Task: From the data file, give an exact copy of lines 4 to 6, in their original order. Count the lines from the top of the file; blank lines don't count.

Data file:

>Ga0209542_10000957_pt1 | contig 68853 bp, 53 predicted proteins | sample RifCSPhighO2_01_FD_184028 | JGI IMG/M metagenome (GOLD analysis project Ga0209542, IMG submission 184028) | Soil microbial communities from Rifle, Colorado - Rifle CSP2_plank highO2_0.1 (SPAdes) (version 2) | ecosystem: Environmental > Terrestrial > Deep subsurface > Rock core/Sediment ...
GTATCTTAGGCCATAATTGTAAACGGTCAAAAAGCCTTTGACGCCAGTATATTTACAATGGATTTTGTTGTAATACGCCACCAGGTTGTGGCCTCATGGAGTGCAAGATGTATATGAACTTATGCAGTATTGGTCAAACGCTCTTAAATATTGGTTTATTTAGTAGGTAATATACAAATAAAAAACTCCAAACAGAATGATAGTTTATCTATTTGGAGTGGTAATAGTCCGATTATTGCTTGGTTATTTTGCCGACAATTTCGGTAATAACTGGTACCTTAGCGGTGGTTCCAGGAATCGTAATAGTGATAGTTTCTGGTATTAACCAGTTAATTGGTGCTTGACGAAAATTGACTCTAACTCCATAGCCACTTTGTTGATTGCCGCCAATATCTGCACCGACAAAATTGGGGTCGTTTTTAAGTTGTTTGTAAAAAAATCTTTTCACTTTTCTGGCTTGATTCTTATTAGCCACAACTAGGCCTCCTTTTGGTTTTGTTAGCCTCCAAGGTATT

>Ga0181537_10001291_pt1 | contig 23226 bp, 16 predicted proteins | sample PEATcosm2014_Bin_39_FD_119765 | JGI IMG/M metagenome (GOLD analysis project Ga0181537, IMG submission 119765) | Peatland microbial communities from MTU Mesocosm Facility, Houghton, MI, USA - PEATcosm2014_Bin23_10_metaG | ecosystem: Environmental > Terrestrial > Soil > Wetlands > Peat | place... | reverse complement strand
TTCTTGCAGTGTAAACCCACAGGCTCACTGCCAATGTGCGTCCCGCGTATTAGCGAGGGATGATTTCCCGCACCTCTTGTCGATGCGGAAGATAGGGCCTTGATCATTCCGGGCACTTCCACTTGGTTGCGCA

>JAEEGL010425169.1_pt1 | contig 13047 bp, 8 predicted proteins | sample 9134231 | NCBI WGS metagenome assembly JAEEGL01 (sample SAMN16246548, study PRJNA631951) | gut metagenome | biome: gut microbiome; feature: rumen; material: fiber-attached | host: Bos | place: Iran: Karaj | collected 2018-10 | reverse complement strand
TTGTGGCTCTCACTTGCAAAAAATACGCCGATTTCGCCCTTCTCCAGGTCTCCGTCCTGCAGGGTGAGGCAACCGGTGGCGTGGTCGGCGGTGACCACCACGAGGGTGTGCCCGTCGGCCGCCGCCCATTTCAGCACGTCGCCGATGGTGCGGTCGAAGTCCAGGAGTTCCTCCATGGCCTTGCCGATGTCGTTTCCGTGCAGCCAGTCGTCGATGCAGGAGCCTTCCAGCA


TTCTTGCAGTGTAAACCCACAGGCTCACTGCCAATGTGCGTCCCGCGTATTAGCGAGGGATGATTTCCCGCACCTCTTGTCGATGCGGAAGATAGGGCCTTGATCATTCCGGGCACTTCCACTTGGTTGCGCA

>JAEEGL010425169.1_pt1 | contig 13047 bp, 8 predicted proteins | sample 9134231 | NCBI WGS metagenome assembly JAEEGL01 (sample SAMN16246548, study PRJNA631951) | gut metagenome | biome: gut microbiome; feature: rumen; material: fiber-attached | host: Bos | place: Iran: Karaj | collected 2018-10 | reverse complement strand
TTGTGGCTCTCACTTGCAAAAAATACGCCGATTTCGCCCTTCTCCAGGTCTCCGTCCTGCAGGGTGAGGCAACCGGTGGCGTGGTCGGCGGTGACCACCACGAGGGTGTGCCCGTCGGCCGCCGCCCATTTCAGCACGTCGCCGATGGTGCGGTCGAAGTCCAGGAGTTCCTCCATGGCCTTGCCGATGTCGTTTCCGTGCAGCCAGTCGTCGATGCAGGAGCCTTCCAGCA